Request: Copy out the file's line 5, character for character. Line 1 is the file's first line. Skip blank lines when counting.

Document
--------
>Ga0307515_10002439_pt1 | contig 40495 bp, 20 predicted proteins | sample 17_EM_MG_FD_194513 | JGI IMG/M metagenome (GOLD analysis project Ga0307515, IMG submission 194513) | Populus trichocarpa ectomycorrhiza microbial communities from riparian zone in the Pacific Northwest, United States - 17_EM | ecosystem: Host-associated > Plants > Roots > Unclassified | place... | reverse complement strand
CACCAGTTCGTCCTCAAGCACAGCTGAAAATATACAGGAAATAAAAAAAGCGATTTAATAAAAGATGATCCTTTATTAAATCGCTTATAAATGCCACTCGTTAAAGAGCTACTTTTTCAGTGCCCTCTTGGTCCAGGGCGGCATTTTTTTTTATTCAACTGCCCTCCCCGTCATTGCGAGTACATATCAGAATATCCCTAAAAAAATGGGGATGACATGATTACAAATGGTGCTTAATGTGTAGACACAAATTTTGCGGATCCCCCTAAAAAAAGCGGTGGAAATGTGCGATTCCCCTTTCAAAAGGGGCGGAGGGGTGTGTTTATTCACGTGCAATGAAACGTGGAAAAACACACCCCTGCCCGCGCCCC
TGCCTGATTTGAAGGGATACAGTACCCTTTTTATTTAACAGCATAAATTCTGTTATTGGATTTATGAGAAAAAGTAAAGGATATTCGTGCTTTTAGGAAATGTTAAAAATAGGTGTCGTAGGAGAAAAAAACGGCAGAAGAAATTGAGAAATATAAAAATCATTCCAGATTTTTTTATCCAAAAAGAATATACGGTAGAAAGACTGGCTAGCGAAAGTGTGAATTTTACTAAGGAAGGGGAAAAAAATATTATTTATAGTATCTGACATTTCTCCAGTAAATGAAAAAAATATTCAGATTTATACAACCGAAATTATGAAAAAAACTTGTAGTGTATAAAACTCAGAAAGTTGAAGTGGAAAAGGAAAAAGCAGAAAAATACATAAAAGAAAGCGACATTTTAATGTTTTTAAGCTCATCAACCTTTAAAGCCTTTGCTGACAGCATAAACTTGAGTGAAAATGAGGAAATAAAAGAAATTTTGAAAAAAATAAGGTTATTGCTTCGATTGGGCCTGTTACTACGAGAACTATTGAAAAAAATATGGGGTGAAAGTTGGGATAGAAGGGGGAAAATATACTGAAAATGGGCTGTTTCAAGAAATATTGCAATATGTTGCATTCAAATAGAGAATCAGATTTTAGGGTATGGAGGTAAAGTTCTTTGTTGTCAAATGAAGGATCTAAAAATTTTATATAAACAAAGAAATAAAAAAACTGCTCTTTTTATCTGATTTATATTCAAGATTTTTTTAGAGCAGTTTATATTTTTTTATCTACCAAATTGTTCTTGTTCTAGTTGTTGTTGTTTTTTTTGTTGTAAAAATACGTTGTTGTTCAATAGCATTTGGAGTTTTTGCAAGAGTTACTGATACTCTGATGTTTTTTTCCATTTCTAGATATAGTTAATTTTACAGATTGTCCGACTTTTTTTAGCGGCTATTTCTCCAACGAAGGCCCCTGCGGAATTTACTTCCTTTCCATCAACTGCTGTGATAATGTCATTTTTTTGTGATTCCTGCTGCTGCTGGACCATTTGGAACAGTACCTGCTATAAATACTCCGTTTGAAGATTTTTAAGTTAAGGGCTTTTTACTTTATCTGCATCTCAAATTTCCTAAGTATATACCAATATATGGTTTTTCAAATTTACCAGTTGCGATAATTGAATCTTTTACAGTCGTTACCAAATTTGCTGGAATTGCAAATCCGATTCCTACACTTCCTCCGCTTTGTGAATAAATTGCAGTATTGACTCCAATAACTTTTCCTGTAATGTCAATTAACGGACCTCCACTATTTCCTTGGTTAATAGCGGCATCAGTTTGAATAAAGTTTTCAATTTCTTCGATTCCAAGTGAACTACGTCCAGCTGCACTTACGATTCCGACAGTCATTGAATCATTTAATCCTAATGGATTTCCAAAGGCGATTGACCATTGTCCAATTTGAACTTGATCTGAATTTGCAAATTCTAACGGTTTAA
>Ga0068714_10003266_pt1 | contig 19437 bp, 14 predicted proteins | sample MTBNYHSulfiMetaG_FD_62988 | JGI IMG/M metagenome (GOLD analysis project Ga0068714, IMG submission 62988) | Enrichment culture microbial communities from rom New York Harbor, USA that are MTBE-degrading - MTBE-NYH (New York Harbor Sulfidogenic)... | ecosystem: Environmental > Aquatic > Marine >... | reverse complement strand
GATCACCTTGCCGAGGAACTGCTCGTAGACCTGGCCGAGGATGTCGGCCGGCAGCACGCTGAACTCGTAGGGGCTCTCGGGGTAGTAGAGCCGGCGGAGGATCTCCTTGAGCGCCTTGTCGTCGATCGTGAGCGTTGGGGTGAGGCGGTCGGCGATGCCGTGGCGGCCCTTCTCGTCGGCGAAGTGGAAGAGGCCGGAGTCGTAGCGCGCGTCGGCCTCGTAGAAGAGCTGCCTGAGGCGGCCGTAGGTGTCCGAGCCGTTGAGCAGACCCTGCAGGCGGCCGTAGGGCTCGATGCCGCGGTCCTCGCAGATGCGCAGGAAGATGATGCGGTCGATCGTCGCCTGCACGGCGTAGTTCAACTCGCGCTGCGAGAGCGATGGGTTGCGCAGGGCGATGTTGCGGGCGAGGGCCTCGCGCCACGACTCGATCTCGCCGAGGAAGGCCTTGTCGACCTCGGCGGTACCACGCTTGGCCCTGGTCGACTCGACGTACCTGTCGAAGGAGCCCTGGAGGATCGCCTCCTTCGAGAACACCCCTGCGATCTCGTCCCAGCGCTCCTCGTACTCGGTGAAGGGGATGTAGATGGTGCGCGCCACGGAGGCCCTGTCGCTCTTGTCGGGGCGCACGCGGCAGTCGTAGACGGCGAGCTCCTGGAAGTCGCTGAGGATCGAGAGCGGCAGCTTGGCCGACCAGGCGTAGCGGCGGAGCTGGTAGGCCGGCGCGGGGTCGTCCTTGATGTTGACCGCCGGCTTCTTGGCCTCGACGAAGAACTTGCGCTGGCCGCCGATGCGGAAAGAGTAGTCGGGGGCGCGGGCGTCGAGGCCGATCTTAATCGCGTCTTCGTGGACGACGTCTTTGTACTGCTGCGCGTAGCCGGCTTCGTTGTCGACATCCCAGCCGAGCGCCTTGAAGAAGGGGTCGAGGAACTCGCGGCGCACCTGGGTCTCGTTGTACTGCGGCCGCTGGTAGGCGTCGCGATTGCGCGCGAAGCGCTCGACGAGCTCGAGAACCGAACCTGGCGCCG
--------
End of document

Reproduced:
GATCACCTTGCCGAGGAACTGCTCGTAGACCTGGCCGAGGATGTCGGCCGGCAGCACGCTGAACTCGTAGGGGCTCTCGGGGTAGTAGAGCCGGCGGAGGATCTCCTTGAGCGCCTTGTCGTCGATCGTGAGCGTTGGGGTGAGGCGGTCGGCGATGCCGTGGCGGCCCTTCTCGTCGGCGAAGTGGAAGAGGCCGGAGTCGTAGCGCGCGTCGGCCTCGTAGAAGAGCTGCCTGAGGCGGCCGTAGGTGTCCGAGCCGTTGAGCAGACCCTGCAGGCGGCCGTAGGGCTCGATGCCGCGGTCCTCGCAGATGCGCAGGAAGATGATGCGGTCGATCGTCGCCTGCACGGCGTAGTTCAACTCGCGCTGCGAGAGCGATGGGTTGCGCAGGGCGATGTTGCGGGCGAGGGCCTCGCGCCACGACTCGATCTCGCCGAGGAAGGCCTTGTCGACCTCGGCGGTACCACGCTTGGCCCTGGTCGACTCGACGTACCTGTCGAAGGAGCCCTGGAGGATCGCCTCCTTCGAGAACACCCCTGCGATCTCGTCCCAGCGCTCCTCGTACTCGGTGAAGGGGATGTAGATGGTGCGCGCCACGGAGGCCCTGTCGCTCTTGTCGGGGCGCACGCGGCAGTCGTAGACGGCGAGCTCCTGGAAGTCGCTGAGGATCGAGAGCGGCAGCTTGGCCGACCAGGCGTAGCGGCGGAGCTGGTAGGCCGGCGCGGGGTCGTCCTTGATGTTGACCGCCGGCTTCTTGGCCTCGACGAAGAACTTGCGCTGGCCGCCGATGCGGAAAGAGTAGTCGGGGGCGCGGGCGTCGAGGCCGATCTTAATCGCGTCTTCGTGGACGACGTCTTTGTACTGCTGCGCGTAGCCGGCTTCGTTGTCGACATCCCAGCCGAGCGCCTTGAAGAAGGGGTCGAGGAACTCGCGGCGCACCTGGGTCTCGTTGTACTGCGGCCGCTGGTAGGCGTCGCGATTGCGCGCGAAGCGCTCGACGAGCTCGAGAACCGAACCTGGCGCCG